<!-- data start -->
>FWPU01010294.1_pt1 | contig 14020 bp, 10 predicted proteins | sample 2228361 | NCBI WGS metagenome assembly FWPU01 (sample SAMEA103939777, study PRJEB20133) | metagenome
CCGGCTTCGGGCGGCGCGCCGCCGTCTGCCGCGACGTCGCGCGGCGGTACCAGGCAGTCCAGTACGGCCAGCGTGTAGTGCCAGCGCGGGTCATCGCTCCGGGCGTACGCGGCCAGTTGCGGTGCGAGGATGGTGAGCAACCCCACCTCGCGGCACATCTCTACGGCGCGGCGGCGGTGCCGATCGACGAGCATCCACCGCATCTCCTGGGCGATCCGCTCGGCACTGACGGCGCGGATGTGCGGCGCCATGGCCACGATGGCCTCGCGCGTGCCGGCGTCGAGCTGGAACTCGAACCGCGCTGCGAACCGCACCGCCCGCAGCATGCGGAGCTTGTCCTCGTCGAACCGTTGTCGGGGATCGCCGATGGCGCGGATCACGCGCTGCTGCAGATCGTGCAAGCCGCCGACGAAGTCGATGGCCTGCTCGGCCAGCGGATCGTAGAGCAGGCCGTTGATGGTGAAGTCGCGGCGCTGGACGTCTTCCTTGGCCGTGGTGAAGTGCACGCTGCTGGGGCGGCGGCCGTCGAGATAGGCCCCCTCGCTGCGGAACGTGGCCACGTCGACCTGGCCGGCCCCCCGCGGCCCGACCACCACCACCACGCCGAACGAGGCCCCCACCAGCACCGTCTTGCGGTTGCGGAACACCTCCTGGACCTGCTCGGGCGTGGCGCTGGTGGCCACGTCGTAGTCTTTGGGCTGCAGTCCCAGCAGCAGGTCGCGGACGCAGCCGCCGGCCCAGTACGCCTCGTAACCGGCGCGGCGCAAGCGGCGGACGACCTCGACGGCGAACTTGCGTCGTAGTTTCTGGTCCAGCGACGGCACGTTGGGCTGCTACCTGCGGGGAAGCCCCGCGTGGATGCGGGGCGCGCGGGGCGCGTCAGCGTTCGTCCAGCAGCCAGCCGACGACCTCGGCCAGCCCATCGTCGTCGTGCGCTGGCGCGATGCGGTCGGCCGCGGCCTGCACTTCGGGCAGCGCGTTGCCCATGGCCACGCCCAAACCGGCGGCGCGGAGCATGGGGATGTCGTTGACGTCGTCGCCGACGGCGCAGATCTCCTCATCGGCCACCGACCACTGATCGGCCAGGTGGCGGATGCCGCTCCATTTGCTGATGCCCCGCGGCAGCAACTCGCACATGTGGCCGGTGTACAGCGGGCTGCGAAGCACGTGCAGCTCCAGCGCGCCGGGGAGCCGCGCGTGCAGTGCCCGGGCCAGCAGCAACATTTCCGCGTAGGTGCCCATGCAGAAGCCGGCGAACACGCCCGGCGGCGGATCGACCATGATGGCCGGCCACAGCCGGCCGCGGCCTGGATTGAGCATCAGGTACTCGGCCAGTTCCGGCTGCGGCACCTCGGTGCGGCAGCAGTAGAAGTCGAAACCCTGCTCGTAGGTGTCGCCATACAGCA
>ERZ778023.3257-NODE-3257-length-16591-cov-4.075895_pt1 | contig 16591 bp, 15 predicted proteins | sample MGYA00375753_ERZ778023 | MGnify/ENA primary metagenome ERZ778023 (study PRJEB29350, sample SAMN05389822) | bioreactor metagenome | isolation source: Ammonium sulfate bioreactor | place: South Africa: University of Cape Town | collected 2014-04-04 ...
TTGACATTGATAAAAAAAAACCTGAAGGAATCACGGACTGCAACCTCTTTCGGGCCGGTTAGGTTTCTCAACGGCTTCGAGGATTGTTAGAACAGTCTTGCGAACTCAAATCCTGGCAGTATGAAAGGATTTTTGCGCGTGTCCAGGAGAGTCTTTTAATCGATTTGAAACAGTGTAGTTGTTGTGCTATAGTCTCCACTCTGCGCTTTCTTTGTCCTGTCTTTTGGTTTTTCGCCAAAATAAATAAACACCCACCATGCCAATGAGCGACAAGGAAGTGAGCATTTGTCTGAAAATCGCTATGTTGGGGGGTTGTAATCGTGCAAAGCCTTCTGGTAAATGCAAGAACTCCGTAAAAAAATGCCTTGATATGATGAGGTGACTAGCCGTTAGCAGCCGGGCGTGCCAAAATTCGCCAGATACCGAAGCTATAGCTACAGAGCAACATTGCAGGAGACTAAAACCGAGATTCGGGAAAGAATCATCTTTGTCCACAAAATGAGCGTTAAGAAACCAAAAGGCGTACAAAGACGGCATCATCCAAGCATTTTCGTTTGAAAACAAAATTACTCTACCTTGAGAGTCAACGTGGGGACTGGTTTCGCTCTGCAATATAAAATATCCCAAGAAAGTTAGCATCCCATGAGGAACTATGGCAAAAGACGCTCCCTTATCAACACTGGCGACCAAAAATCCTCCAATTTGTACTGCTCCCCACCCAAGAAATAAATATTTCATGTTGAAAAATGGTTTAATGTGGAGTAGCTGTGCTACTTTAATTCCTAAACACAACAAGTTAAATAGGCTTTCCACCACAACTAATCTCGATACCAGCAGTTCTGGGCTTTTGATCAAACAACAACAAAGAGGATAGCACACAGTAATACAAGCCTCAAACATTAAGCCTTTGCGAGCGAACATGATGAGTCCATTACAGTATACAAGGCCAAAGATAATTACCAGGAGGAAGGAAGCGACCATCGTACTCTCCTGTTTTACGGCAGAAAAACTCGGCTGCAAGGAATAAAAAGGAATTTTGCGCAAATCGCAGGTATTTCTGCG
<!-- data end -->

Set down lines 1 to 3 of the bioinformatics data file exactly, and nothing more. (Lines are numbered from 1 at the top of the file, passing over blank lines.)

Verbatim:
>FWPU01010294.1_pt1 | contig 14020 bp, 10 predicted proteins | sample 2228361 | NCBI WGS metagenome assembly FWPU01 (sample SAMEA103939777, study PRJEB20133) | metagenome
CCGGCTTCGGGCGGCGCGCCGCCGTCTGCCGCGACGTCGCGCGGCGGTACCAGGCAGTCCAGTACGGCCAGCGTGTAGTGCCAGCGCGGGTCATCGCTCCGGGCGTACGCGGCCAGTTGCGGTGCGAGGATGGTGAGCAACCCCACCTCGCGGCACATCTCTACGGCGCGGCGGCGGTGCCGATCGACGAGCATCCACCGCATCTCCTGGGCGATCCGCTCGGCACTGACGGCGCGGATGTGCGGCGCCATGGCCACGATGGCCTCGCGCGTGCCGGCGTCGAGCTGGAACTCGAACCGCGCTGCGAACCGCACCGCCCGCAGCATGCGGAGCTTGTCCTCGTCGAACCGTTGTCGGGGATCGCCGATGGCGCGGATCACGCGCTGCTGCAGATCGTGCAAGCCGCCGACGAAGTCGATGGCCTGCTCGGCCAGCGGATCGTAGAGCAGGCCGTTGATGGTGAAGTCGCGGCGCTGGACGTCTTCCTTGGCCGTGGTGAAGTGCACGCTGCTGGGGCGGCGGCCGTCGAGATAGGCCCCCTCGCTGCGGAACGTGGCCACGTCGACCTGGCCGGCCCCCCGCGGCCCGACCACCACCACCACGCCGAACGAGGCCCCCACCAGCACCGTCTTGCGGTTGCGGAACACCTCCTGGACCTGCTCGGGCGTGGCGCTGGTGGCCACGTCGTAGTCTTTGGGCTGCAGTCCCAGCAGCAGGTCGCGGACGCAGCCGCCGGCCCAGTACGCCTCGTAACCGGCGCGGCGCAAGCGGCGGACGACCTCGACGGCGAACTTGCGTCGTAGTTTCTGGTCCAGCGACGGCACGTTGGGCTGCTACCTGCGGGGAAGCCCCGCGTGGATGCGGGGCGCGCGGGGCGCGTCAGCGTTCGTCCAGCAGCCAGCCGACGACCTCGGCCAGCCCATCGTCGTCGTGCGCTGGCGCGATGCGGTCGGCCGCGGCCTGCACTTCGGGCAGCGCGTTGCCCATGGCCACGCCCAAACCGGCGGCGCGGAGCATGGGGATGTCGTTGACGTCGTCGCCGACGGCGCAGATCTCCTCATCGGCCACCGACCACTGATCGGCCAGGTGGCGGATGCCGCTCCATTTGCTGATGCCCCGCGGCAGCAACTCGCACATGTGGCCGGTGTACAGCGGGCTGCGAAGCACGTGCAGCTCCAGCGCGCCGGGGAGCCGCGCGTGCAGTGCCCGGGCCAGCAGCAACATTTCCGCGTAGGTGCCCATGCAGAAGCCGGCGAACACGCCCGGCGGCGGATCGACCATGATGGCCGGCCACAGCCGGCCGCGGCCTGGATTGAGCATCAGGTACTCGGCCAGTTCCGGCTGCGGCACCTCGGTGCGGCAGCAGTAGAAGTCGAAACCCTGCTCGTAGGTGTCGCCATACAGCA
>ERZ778023.3257-NODE-3257-length-16591-cov-4.075895_pt1 | contig 16591 bp, 15 predicted proteins | sample MGYA00375753_ERZ778023 | MGnify/ENA primary metagenome ERZ778023 (study PRJEB29350, sample SAMN05389822) | bioreactor metagenome | isolation source: Ammonium sulfate bioreactor | place: South Africa: University of Cape Town | collected 2014-04-04 ...